Raising a Bilingual Child: Methods & Challenges

Raising a Bilingual Child - Methods, Tips and Problems - www.ysislorenna.com

With me being Brazilian and my husband being British, we have a golden opportunity in our hands of raising a bilingual child. I speak Portuguese and English, my husband speaks English, and from very early on we both decided we wanted our children to be able to speak both our native languages, so they can communicate and interact with both sides of the family.

We plan on raising our son James bilingual in the UK, where we live. Of course there are many challenges, but I believe the end result is worth the effort.

The most common scenario of a bilingual household is when both parents speak both languages, but in our case, I speak both languages, but my husband only speaks English. That makes it complicated for us to use either the ‘one parent one language’ (OPOL) or the ‘Minority Language At Home’ (ML@H) methods, as my husband doesn’t understand the minority language (Portuguese), and therefore it is awkward and inconvenient at times for me to only speak Portuguese to James.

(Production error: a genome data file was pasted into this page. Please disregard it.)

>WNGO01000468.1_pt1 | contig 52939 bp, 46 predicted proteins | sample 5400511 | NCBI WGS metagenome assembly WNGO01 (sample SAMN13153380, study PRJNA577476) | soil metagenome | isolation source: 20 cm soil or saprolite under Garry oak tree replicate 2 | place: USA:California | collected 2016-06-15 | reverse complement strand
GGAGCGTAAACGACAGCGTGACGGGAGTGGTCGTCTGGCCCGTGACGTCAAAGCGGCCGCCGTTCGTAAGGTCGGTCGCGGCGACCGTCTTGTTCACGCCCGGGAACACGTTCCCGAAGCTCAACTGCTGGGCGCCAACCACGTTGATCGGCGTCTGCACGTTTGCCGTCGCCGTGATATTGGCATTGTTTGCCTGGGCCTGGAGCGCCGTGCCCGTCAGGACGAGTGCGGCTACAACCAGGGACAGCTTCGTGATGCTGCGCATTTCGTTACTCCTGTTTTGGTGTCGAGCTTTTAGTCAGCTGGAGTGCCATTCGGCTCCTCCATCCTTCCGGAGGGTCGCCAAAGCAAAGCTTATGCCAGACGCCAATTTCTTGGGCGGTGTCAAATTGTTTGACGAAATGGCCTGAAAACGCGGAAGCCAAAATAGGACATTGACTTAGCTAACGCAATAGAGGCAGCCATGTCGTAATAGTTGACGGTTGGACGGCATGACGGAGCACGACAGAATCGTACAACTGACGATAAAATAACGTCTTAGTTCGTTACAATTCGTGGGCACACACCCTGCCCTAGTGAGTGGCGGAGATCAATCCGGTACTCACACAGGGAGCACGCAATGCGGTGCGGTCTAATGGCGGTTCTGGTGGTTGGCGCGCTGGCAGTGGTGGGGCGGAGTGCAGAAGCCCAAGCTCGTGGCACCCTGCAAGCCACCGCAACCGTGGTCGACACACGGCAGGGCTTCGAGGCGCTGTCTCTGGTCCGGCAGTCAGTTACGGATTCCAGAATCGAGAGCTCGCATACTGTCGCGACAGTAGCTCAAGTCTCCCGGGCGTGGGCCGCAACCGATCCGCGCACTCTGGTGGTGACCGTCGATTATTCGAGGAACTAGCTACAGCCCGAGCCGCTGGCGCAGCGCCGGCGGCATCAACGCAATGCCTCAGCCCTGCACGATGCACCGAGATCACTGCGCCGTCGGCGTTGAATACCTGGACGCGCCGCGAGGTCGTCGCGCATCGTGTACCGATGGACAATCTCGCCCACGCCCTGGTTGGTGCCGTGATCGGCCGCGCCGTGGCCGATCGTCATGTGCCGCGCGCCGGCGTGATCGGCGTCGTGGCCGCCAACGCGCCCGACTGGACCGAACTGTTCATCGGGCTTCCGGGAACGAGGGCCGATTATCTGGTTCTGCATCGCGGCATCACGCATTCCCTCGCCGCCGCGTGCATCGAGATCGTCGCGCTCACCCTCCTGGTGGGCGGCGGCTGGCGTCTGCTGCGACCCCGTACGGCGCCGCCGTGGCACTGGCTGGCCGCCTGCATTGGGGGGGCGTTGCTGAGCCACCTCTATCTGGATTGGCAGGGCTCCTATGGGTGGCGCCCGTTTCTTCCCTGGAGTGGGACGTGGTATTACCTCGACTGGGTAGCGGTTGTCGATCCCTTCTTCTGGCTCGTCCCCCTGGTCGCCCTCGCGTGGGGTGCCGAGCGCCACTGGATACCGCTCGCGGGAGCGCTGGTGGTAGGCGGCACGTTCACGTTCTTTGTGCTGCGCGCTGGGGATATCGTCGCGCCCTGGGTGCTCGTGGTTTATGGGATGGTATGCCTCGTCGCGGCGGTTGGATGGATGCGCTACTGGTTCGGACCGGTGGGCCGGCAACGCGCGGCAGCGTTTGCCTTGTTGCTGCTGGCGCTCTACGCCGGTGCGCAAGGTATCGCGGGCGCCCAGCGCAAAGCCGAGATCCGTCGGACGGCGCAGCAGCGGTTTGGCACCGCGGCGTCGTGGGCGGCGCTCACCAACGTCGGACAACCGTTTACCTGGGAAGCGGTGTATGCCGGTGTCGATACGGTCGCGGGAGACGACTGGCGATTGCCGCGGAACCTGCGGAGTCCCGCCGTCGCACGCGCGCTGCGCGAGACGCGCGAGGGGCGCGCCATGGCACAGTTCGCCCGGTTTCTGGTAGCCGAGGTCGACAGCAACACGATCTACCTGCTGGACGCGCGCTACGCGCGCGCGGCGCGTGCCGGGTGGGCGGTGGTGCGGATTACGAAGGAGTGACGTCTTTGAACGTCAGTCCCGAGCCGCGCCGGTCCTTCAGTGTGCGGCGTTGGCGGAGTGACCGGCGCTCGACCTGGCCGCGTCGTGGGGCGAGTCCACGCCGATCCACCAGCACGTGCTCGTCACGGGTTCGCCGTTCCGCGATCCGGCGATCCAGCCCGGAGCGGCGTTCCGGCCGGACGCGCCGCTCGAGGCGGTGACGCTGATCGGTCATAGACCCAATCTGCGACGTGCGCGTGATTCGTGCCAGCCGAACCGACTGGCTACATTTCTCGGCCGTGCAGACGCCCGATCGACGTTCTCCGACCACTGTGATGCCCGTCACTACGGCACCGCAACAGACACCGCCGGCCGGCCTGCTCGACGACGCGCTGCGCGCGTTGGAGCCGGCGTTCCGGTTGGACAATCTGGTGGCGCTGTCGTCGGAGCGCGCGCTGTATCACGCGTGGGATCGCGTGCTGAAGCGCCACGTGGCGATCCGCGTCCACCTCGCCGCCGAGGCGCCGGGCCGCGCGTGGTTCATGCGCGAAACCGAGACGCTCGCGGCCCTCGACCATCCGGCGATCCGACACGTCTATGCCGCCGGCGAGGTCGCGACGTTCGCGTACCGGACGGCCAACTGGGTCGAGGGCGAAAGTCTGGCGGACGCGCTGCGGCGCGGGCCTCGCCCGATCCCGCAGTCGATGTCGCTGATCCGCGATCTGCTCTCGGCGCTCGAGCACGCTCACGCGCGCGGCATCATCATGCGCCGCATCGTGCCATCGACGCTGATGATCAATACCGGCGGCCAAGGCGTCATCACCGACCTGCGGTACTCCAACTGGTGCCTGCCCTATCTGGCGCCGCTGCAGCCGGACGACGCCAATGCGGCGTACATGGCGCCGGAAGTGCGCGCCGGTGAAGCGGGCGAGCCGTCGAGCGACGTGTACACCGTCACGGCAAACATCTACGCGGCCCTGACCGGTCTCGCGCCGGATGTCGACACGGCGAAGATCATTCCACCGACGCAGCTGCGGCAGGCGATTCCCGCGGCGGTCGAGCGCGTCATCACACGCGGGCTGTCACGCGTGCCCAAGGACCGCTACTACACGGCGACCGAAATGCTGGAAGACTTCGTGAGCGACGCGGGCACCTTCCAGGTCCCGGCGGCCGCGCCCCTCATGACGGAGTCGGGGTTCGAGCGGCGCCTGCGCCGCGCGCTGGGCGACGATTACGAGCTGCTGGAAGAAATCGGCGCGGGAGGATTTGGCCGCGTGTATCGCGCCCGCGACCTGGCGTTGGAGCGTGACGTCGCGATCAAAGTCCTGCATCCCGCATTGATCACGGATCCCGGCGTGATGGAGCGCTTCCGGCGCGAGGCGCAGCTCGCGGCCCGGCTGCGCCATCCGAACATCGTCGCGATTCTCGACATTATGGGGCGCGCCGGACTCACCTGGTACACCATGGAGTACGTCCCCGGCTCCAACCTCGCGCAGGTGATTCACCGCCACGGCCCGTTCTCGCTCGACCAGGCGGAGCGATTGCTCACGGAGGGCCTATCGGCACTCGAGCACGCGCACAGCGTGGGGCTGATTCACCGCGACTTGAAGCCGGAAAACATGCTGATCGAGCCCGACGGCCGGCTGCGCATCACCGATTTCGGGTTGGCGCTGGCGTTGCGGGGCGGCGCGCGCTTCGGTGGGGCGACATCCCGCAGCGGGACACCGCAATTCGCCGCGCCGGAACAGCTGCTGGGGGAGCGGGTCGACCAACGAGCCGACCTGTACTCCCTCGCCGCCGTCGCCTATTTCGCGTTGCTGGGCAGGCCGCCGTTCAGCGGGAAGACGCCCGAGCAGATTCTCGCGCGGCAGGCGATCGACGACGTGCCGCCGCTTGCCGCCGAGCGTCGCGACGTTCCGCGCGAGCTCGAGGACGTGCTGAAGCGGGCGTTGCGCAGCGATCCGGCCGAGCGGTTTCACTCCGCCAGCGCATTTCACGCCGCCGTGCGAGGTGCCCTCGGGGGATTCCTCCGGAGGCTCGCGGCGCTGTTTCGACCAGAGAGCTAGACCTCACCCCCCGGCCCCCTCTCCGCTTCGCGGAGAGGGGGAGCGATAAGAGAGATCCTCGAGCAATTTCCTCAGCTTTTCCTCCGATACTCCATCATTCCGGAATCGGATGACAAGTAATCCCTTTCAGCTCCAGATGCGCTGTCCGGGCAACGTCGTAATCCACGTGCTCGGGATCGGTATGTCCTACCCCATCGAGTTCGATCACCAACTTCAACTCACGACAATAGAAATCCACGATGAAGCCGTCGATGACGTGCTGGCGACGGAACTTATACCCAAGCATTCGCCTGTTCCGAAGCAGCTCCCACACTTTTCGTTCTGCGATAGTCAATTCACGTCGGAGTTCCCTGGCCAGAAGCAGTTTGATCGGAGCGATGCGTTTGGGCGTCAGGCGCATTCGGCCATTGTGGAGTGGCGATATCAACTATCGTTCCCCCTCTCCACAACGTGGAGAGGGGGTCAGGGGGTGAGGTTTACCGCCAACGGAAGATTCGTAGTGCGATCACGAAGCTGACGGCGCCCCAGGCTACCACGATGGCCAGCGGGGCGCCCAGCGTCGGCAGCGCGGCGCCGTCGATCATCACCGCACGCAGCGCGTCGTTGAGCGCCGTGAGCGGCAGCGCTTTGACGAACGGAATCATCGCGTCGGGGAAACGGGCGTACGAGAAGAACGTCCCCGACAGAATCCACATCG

On this video I talk about our efforts to expose James to both English and Portuguese languages, our challenges with the ‘one parent, one language’ approach and what helped me learn English as a second language. Press the play button above or click here to watch the video.

I would love to hear your suggestions for raising a bilingual child! We are at the start of our journey, so any tips will be much appreciated. Here are some websites that helped me figure out where to start when raising a bilingual child.

Raising a Bilingual Child: Where To Start

Multilingual Parenting
Bilingual Monkeys
The Economist
The Guardian
The School Run
Montessori Society
Bilingualism Matters
Parenting Forum (1 parent 2 languages)


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One Comment

  • mardiah

    I’m in Malaysia, so we have our own mother language which is Malay. But in the same time, we have to learn English in schools. I am pretty lucky to be surrounded by a lot of English-speaking people and with other races (Tamil language, Chinese etc.) Some of their parents speak one language and the other partner speak another. When they teach common things or common phrases, they say it together as 2 different sentences rather than jumbled all the languages in one sentence. It takes time but at least the kid knows the definition of these words. That’s my opinion :)

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